If you enjoy watching opinions take shape and believe in the wisdom of smart crowds, you may want to take a look at the Sloan Center for Internet Retailing’s eLab eXchange.
Want to help Google figure out the best way to monetize YouTube? Want to see what monetization ideas others have? Would you like to see which of these ideas get the most traction quickly? What do you think the level of online retail sales will be for the last quarter of this year? Will it increase, despite the economic downturn, because more and more of us do more and more of our shopping online? Which are the most influential social buying Web sites? Which are the most popular and influential online deal Web sites?
If you like predicting the future and think you’re pretty prescient on these topics, you can vote, predict, nominate, and see which way the predictions are going.
In fact, if your predictions are right, you might be the monthly winner ($25 gift certificate) or the quarterly winner ($500).
Thanks to New York Times’ Bob Tedeschi for bringing this site and the increasing momentum behind this new way to harness collective wisdom to our attention. As Bob pointed out in his e-commerce report on September 17th, “Competitive forecasting, where Web sites pit users against each other to determine who is the most prescient about a certain topic.....yields more accurate results because participants care much more about their answers than in a typical phone survey. Results of the best-known examples of prediction markets seem to bear this out. Cantor Fitzgerald’s Hollywood Stock Exchange (www.hsx.com) last year predicted 32 of the 36 major-category Oscar nominees and over the last three years has correctly predicted 92 percent of the major-category Oscar winners. And the Iowa Electronic Markets (www.biz.uiowa.edu/iem) often predicts election results more accurately than pre-election polls.”1
There are two kinds of winners on the eLab eXchange site: “interim market leaders” and the final market leader based on actual data. It will be interesting to see whether the reputational leaders’ predictions—the ones who seem to be leading in picking the most popular trends—are the actual leaders—the ones who actually successfully predicted the future. In the meantime, playing along is good fun and it makes you feel as if you’re “in the know.”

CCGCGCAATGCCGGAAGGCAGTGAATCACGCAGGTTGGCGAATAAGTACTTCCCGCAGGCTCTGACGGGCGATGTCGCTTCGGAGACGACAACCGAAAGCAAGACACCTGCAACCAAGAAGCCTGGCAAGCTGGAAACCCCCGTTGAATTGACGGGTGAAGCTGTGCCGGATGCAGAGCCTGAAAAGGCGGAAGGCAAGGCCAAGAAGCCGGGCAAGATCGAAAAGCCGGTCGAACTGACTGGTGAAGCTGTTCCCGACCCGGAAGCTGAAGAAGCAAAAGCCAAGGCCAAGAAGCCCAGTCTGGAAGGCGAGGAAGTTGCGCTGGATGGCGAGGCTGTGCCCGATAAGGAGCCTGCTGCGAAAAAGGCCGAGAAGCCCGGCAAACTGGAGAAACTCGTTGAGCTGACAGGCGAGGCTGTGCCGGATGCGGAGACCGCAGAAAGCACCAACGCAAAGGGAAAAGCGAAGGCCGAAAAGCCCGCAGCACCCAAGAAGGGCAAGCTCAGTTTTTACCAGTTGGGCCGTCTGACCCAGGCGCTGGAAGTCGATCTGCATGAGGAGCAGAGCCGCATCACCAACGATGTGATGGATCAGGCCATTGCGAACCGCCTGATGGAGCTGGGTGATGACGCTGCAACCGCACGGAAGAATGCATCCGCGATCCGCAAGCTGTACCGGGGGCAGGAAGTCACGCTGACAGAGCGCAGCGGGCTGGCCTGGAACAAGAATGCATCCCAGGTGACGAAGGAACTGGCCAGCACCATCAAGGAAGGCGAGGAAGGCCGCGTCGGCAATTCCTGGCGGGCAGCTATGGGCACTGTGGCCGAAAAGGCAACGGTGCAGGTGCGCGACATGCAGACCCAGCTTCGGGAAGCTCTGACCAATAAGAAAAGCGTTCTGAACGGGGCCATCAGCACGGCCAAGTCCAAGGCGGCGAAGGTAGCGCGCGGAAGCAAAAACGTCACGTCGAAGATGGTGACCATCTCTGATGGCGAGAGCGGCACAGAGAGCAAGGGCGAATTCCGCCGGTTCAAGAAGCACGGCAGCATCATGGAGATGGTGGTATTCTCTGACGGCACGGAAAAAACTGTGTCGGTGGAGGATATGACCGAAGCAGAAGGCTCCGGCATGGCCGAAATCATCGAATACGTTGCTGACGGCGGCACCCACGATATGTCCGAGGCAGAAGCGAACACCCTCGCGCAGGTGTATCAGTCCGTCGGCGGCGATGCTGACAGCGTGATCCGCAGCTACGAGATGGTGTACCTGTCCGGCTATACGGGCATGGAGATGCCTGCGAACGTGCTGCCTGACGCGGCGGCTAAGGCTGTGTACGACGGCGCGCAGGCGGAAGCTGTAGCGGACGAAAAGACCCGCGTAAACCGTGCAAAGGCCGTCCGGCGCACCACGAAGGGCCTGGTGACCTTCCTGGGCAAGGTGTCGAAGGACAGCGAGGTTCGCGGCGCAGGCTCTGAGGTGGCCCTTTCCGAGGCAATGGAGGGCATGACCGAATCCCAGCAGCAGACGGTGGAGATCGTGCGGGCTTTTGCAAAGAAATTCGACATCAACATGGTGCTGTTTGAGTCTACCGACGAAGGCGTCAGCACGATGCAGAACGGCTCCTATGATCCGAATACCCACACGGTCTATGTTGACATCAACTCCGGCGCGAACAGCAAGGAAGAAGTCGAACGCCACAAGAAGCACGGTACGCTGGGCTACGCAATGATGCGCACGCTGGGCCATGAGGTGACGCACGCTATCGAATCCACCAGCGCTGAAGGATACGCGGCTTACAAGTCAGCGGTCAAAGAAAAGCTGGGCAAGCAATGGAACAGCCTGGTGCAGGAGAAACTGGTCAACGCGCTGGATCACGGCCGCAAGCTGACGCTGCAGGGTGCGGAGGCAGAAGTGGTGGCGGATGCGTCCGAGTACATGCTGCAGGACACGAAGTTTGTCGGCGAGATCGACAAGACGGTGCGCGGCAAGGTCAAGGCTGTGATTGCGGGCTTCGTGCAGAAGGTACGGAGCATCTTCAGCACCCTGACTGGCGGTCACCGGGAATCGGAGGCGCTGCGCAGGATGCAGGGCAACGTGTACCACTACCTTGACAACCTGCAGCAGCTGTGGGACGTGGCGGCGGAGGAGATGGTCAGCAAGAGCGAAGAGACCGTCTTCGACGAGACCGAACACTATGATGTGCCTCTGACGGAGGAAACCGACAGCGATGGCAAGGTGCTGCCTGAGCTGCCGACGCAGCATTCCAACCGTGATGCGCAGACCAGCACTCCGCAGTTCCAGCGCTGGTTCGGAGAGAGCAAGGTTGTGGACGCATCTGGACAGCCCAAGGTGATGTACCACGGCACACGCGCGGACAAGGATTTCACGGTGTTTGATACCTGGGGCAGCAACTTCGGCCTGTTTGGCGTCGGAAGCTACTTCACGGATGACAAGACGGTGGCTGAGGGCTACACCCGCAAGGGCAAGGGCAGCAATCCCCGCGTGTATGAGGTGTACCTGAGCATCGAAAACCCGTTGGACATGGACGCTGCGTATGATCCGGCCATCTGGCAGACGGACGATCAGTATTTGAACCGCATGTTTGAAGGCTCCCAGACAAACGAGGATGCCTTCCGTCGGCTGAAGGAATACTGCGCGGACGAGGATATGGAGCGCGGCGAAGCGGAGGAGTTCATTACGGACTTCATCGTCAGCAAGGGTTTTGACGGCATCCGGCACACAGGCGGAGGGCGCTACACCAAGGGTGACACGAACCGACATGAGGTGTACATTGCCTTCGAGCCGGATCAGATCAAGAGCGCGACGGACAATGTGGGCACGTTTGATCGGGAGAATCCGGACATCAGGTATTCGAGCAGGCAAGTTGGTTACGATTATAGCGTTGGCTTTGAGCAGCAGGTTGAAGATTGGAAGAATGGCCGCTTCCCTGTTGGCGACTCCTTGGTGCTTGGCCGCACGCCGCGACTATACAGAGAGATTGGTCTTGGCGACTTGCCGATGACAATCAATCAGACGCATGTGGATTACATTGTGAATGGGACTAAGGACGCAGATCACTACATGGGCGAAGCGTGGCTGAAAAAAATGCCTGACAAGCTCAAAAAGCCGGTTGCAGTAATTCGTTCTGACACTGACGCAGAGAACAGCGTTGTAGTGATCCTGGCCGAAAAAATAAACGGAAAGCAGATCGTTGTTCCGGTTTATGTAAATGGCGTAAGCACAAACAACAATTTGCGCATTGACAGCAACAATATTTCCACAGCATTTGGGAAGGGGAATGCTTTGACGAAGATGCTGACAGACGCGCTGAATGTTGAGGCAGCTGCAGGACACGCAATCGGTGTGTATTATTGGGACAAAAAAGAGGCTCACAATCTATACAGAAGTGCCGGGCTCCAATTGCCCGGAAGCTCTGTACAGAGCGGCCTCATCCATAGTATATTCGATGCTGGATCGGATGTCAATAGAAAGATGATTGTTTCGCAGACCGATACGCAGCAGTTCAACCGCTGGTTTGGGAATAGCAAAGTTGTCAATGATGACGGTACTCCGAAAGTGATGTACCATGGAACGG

Using 3D Models and Gaming Environments to Make History Come to Life
When I was in 12 years old and living in the suburbs of Philadelphia, my civics teacher, Mrs. Seymour, got our class enthused about making a replica of Independence Hall in Philadelphia. We brainstormed about how we could design and build a true-to-life doll house sized replica, complete with a recorded soundscape narrative timed so that it would light up each room and describe the activities leading up to the signing of the Declaration of Independence. We even fantasized about reproducing the smells of the era. Unfortunately, our dreams exceeded our ability to execute them. The project remained a pipe dream.
Back in my hometown for a visit, I was tickled to discover a “new” trend for taking students back through history: Recreating a colonial city in Second Life. In an article entitled, “Colonial Philadelphia Reborn,” Stephan Salisbury describes a project by Drexel University students to recreate historical buildings that have been demolished and bring them back to life in Second Life. While this project is still in its very early stages (there’s no Second Life “there” there yet), the project seems to be a nice example of what’s possible in education today.
The college and graduate students involved in the project are working in a collaborative cross-disciplinary fashion (archaeology, architecture, history, computer science, digital media, education) to digitize artifacts from an archeological dig, to create an authentic 3D model of the demolished home of a free African, James Oronoko Dexter, who helped to found the city’s first black church.
As they create each 3D virtual building, the students are also creating a database of re-usable colonial building components, such as colonial windows and doors and period-appropriate brick face. “Brian Gadomski, a 19-year old freshman, has taken on the task of creating a database of 18th century house doors and windows from original historical blueprints that can be reused in the 3D models of many of the virtual buildings.... ‘I’m bringing them into 3-D and I’m tracing them in the computer, and building, based on the original drawings, a geometry that matches exactly.’”2
Other college students are engaging with local fourth graders to reenact and videotape historical scenes that will be used to bring history to life in Second Life.
I love these examples: Using tools like Autodesk Inventor or SolidWorks to create 3D models of colonial buildings to create virtual world re-enactments of historical events; Combining virtual worlds with physical dress up, role-playing, drama, and video to engage kids in learning about historical events. I also appreciate the fact that, for the primary school and university students involved in this project, the notion of creating reusable models and tools for others to leverage and extend is considered standard practice.
1) Bob Tedeschi, The Wisdom of Sales Trend Predictions, The New York Times, September 17, 2007. http://www.nytimes.com/2007/09
2) Stephan Salisbury, Colonial Philadelphia Reborn, Philadelphia Inquirer, September 9, 2007, Page D01 (Requires a subscription or payment).